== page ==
Downregulation of Cinnamyl Alcohol Dehydrogenase (CAD) Leads to Improved Saccharification Efficiency in Switchgrass
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The bioconversion of carbohydrates in the herbaceous bioenergy crop, switchgrass (Panicum virgatum L.), is limited by the associated lignins in the biomass. The cinnamyl alcohol dehydrogenase (CAD) gene encodes a key enzyme which catalyzes the last step of lignin monomer biosynthesis. Transgenic switchgrass plants were produced with a CAD RNAi gene construct under the control of the maize ubiquitin promoter. The transgenic lines showed reduced CAD expression levels, reduced enzyme activities, reduced lignin content, and altered lignin composition. The modification of lignin biosynthesis resulted in improved sugar release and forage digestibility. Significant increases of saccharification efficiency were obtained in most of the transgenic lines with or without acid pretreatment. A negative correlation between lignin content and sugar release was found among these transgenic switchgrass lines. The transgenic materials have the potential to allow for improved efficiency of cellulosic ethanol production.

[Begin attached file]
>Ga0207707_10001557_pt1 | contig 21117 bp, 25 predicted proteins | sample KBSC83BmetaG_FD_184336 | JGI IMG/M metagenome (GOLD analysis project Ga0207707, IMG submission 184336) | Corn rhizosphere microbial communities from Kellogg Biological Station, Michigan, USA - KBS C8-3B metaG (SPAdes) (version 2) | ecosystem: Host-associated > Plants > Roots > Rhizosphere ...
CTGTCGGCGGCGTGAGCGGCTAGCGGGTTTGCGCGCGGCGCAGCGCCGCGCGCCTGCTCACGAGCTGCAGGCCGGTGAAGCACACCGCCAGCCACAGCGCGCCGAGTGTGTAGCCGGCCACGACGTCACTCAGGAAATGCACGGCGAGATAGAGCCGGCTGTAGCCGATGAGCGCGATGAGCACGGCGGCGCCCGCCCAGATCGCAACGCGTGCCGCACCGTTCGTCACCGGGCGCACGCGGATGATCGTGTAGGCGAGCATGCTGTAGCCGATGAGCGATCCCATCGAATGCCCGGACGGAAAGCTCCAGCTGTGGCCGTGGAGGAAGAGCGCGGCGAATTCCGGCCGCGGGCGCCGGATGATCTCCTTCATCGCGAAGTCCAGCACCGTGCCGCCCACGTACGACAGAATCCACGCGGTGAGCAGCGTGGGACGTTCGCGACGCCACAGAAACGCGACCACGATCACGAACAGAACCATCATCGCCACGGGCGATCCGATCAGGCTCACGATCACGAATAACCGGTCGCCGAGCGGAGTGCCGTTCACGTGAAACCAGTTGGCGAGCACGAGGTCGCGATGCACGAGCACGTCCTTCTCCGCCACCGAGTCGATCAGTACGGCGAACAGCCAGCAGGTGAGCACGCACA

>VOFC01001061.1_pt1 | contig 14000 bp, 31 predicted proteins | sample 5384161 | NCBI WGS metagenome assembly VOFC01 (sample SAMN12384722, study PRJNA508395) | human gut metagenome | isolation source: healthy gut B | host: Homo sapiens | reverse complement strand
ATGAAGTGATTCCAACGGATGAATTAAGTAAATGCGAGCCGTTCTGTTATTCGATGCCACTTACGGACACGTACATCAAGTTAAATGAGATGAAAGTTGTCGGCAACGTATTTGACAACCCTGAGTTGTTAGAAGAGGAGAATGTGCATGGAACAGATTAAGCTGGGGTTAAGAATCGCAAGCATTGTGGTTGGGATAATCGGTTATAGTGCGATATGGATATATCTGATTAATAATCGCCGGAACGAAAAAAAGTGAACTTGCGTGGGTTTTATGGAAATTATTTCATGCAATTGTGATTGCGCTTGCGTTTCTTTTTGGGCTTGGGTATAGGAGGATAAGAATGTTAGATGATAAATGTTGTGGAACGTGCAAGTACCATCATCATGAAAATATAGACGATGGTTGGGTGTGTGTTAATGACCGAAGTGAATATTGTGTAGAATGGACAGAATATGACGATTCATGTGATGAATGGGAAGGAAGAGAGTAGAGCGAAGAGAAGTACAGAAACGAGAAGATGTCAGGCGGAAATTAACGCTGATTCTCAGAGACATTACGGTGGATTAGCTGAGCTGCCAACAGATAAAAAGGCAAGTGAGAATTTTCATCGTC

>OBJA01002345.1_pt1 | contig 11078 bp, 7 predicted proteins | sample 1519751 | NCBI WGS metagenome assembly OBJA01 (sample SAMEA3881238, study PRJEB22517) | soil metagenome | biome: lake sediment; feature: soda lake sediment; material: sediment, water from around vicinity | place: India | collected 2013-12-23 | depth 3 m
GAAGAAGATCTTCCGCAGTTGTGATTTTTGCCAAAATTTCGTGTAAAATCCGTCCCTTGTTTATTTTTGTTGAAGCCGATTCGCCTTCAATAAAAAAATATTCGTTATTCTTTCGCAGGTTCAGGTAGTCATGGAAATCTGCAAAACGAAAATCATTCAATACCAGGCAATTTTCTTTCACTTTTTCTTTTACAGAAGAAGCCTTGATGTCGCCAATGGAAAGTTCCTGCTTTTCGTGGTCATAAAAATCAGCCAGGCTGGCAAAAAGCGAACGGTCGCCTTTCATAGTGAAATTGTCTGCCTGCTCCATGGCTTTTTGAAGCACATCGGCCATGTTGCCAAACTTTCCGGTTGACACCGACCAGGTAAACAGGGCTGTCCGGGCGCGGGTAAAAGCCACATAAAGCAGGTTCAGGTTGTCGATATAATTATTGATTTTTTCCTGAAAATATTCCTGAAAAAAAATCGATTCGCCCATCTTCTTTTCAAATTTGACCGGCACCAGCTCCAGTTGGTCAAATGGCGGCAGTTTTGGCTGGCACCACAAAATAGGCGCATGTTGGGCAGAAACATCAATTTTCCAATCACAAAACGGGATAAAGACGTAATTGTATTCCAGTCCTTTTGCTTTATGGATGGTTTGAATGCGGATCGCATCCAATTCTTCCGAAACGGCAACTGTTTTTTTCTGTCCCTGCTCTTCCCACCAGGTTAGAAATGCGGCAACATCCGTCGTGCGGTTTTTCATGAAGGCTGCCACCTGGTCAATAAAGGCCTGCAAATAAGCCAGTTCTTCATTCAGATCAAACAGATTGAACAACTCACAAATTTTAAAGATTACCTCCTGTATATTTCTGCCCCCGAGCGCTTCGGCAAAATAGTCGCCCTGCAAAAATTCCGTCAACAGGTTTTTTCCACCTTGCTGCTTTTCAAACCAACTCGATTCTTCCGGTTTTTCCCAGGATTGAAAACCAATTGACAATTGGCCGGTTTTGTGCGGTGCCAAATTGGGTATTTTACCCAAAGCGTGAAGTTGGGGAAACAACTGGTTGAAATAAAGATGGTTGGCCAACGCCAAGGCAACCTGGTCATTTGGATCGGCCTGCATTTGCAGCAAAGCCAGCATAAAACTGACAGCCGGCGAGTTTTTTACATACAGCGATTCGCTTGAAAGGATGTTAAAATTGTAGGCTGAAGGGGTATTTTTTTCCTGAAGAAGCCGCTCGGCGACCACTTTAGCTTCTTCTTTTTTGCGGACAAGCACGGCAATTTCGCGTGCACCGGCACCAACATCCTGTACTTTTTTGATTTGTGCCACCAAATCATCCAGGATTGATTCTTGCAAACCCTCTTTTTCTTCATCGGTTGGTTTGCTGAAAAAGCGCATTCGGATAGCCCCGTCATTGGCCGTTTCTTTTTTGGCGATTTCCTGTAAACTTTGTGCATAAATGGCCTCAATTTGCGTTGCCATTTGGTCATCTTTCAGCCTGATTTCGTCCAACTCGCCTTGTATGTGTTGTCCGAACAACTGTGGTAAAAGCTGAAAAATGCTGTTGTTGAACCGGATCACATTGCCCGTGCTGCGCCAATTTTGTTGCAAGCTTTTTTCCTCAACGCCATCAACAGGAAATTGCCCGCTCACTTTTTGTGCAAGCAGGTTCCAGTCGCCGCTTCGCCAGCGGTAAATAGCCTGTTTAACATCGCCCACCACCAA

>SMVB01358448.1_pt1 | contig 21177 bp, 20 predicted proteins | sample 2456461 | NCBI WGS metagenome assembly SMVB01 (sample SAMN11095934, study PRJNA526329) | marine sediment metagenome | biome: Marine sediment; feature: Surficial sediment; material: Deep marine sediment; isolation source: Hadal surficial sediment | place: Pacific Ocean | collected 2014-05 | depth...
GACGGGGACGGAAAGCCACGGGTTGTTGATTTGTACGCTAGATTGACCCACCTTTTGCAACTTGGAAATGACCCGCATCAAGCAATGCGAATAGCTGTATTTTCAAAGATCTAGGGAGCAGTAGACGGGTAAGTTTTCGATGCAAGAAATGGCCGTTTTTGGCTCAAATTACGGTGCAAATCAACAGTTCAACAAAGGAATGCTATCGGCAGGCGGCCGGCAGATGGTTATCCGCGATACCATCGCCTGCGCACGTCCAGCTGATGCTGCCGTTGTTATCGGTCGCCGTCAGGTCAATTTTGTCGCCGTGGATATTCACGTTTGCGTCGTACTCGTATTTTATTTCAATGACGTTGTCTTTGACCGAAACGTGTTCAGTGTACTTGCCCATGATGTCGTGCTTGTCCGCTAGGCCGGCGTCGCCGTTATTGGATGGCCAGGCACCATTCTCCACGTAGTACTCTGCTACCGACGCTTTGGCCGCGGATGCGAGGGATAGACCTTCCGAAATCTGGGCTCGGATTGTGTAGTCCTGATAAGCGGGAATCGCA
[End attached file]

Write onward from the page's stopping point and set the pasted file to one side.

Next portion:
KeywordsCinnamyl alcohol dehydrogenase Lignin modification Panicum virgatum Saccharification Switchgrass Transgenic plant
We thank Ko Shimamoto for providing the pANDA vector, Human David for assistance with GC-MS and LC-MS analysis, Stacy Allen and Tui Ray for assistance with real-time RT-PCR analysis, and Dennis Walker for assistance with forage digestibility analysis. The work was supported by the US Department of Agriculture and US Department of Energy Biomass Initiative (project no. 2009-10003-05140), the BioEnergy Science Center and the Samuel Roberts Noble Foundation. The BioEnergy Science Center is supported by the Office of Biological and Environmental Research in the DOE Office of Science.
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